Rating: Not Rated
Stars: Stephen McHattie, Henry Rollins, Juliette Lewis, Tomas Lemarquis, Guillaume Kerbusch, Lisa Houle, Themis Pauwels, Morgan Csarno-Peklar
Writers: Tony Burgess and Patrick Whistler
Director: Bruce McDonald
Distributor: Uncork’d Entertainment
Release Date (theatrical, digital, VOD): June 5, 2020
DREAMLAND has on its side an impressive dual performance by Stephen McHattie, gorgeous production design by Eugenie Collet, superior style, and the pedigree of director Bruce McDonald, who made the excellent PONTYPOOL (also starring McHattie).
However, if a movie is going to venture into the deep darkness of child sex trafficking, it better have a damn good reason for doing so. DREAMLAND wants to offset this with absurdity and magical realism, and just can’t achieve the needed balance.
McHattie stars as a hit man in a cream-colored coat who discovers, to his horror, that his boss Hercules (Henry Rollins) is now expanding into pimping young girls. McHattie also stars as the Maestro, a famous black-clad trumpeter fallen on drug addiction and hard times. Hercules wants his hitman to teach the trumpeter a lesson. Instead, the hitman wants the trumpeter to help him rescue Olivia (Themis Pauwels), a fourteen-year-old neighbor whom Hercules has kidnapped.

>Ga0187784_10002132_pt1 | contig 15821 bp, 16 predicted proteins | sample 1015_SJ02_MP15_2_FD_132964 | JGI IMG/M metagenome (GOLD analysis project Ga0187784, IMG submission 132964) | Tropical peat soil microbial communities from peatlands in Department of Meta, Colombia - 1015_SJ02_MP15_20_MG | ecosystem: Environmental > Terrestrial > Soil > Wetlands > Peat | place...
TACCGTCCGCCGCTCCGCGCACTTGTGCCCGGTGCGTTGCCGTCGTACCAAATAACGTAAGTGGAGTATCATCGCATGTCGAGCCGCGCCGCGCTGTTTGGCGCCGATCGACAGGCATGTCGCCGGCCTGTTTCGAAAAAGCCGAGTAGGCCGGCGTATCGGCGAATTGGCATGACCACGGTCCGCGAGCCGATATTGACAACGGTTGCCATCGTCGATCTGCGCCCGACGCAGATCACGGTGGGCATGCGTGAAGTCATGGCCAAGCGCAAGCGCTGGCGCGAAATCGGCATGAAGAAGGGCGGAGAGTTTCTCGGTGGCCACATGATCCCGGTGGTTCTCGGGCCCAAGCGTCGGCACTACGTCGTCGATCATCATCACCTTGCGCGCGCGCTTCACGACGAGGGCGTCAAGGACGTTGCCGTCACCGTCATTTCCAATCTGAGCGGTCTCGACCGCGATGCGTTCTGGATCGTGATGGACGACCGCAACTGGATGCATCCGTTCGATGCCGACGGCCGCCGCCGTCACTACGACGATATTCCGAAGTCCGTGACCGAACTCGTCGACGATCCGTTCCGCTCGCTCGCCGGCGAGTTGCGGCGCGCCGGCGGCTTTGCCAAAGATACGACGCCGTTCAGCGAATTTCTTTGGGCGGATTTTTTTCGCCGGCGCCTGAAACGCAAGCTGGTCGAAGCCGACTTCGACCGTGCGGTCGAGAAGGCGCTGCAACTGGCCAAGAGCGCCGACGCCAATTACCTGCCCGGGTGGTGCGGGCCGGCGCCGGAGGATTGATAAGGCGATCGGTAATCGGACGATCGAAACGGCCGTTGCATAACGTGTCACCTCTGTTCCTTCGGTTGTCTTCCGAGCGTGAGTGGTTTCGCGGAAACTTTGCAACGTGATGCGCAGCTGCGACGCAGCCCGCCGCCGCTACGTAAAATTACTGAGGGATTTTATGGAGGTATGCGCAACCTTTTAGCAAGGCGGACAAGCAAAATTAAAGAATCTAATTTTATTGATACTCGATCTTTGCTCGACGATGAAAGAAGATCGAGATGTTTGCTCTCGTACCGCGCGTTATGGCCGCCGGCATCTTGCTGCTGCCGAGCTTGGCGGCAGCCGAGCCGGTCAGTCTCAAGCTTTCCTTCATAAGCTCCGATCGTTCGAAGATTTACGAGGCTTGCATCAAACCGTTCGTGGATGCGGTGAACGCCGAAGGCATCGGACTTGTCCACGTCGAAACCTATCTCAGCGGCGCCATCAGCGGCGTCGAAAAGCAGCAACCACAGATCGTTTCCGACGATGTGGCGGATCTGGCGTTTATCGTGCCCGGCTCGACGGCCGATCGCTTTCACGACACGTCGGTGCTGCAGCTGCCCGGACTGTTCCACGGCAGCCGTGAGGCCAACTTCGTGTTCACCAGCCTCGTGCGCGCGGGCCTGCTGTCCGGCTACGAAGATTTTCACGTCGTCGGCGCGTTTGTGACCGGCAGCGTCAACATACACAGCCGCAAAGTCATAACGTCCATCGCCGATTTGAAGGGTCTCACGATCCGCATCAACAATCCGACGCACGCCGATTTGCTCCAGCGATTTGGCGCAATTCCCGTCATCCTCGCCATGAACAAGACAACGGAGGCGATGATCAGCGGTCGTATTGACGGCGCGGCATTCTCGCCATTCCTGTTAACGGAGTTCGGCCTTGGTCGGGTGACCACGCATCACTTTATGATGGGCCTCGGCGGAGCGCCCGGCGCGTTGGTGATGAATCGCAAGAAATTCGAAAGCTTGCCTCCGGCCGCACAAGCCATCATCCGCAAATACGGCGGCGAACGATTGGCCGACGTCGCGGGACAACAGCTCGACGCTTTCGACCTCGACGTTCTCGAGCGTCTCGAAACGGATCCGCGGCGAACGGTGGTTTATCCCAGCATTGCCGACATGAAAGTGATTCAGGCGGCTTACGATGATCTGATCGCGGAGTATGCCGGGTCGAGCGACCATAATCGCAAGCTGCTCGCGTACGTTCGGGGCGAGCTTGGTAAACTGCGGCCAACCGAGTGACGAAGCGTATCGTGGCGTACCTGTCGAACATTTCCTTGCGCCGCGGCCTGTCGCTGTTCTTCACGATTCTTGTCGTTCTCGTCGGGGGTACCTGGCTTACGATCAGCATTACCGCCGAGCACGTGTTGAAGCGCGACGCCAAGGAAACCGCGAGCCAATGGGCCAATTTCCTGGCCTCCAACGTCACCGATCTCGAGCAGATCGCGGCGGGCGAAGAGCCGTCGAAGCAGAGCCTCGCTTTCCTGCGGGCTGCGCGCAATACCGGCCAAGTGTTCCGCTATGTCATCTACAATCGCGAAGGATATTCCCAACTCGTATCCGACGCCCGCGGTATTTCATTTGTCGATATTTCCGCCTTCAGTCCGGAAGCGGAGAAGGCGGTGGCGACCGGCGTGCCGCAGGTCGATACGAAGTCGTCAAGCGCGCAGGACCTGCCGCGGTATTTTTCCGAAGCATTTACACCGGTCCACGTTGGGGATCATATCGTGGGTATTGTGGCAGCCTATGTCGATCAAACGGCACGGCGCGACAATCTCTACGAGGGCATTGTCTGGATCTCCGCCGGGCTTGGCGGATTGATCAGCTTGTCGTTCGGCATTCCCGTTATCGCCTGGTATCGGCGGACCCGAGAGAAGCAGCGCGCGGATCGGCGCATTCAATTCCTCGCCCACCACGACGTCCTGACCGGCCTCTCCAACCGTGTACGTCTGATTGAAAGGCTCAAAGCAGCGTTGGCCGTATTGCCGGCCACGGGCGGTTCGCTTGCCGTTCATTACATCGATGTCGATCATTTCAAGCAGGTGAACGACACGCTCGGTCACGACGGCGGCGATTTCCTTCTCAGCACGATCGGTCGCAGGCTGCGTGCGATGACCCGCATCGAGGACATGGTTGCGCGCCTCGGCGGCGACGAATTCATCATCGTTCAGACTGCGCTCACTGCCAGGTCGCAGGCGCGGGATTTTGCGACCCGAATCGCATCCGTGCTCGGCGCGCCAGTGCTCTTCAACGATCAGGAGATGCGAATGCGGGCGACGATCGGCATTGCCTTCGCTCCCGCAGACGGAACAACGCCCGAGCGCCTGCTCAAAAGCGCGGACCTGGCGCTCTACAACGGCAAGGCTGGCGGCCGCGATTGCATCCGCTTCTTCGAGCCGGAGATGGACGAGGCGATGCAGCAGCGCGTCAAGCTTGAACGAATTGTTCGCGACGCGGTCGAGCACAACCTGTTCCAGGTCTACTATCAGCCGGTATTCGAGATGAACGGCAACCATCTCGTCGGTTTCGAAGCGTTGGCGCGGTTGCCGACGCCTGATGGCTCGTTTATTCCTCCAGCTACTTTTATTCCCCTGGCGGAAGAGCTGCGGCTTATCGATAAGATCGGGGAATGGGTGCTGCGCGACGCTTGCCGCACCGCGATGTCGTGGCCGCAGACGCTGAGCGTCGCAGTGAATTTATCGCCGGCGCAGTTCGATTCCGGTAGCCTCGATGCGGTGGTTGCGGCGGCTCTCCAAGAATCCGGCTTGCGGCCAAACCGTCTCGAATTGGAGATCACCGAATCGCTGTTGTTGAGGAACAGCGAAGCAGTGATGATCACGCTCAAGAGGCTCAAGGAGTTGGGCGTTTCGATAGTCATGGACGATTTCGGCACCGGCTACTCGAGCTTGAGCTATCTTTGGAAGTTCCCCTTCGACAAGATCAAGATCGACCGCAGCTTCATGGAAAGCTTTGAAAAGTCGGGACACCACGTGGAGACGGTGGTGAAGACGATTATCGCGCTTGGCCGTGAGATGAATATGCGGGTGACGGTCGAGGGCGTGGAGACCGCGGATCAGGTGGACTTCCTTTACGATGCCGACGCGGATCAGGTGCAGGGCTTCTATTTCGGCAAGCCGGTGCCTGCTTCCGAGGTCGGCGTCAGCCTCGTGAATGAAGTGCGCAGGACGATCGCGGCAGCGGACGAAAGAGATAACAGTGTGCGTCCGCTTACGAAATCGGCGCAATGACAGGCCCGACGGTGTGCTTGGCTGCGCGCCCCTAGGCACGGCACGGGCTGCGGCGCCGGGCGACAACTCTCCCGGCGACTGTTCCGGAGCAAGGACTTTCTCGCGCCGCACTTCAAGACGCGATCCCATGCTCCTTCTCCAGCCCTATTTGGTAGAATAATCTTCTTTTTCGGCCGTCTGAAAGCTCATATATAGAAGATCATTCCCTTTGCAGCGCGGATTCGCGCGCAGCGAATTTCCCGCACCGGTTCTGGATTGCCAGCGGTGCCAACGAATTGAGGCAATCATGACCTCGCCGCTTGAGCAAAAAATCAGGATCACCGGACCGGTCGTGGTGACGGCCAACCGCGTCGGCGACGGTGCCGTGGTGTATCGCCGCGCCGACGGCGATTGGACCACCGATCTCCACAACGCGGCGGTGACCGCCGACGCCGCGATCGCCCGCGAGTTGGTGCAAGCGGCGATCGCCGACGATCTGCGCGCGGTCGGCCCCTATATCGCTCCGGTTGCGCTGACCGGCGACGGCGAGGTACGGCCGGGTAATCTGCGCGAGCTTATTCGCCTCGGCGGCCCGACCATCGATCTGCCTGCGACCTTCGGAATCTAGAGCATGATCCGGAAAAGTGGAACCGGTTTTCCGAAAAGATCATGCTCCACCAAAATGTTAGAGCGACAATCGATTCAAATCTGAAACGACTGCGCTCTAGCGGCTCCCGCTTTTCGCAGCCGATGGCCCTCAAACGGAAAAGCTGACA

There’s a lot more, including an actual vampire, entertainingly played by Tomas Lemarquis, and a hedonistic Countess, played with verve by Juliette Lewis. When we get to the climax, it’s easy to see what director McDonald and writers Tony Burgess and Patrick Whistler wanted to accomplish. Taken on its own, the sequence is up there with the best of Tarantino.
But it’s often a slog getting there. There are what feel like endless scenes of the Maestro shooting up, and the hit man smoking and contemplating. McHattie is a compelling actor, but we stop learning anything new about the character before we run out of footage here. We also keep waiting for there to be a point that McHattie is playing both characters, but this is never a plot point (they’re not related, no one notices a resemblance, etc.). This may be intended as deadpan drollery, or to underscore the contrast between the two characters, but the former doesn’t register, and the latter is too underdeveloped to pay off.
There’s also what seems to be the filmmakers’ underestimation of the sheer atrocity factor of the underlying premise. It’s one thing to say “sex trafficking” in dialogue, or even show an endangered child, or even, as Syfy’s HAPPY! has done, make the whole thing so outrageous that we’re aware we’re not in the real world anymore. But DREAMLAND keeps giving us gauzy shots of the minors grouped as prey, without any seeming thought for their humanity or individuality. They’re treated as motivation for the hit man, not people. Even Ophelia spends most of the movie drugged and therefore robbed of agency.
Because this is an actual (as opposed to fantasy) matter that is exacerbated by the dehumanization of the children being trafficked, many viewers will find it hard to detach themselves enough from this to appreciate what the better aspects of DREAMLAND have to offer.
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Article Source: Assignment X
Article: Movie Review: DREAMLAND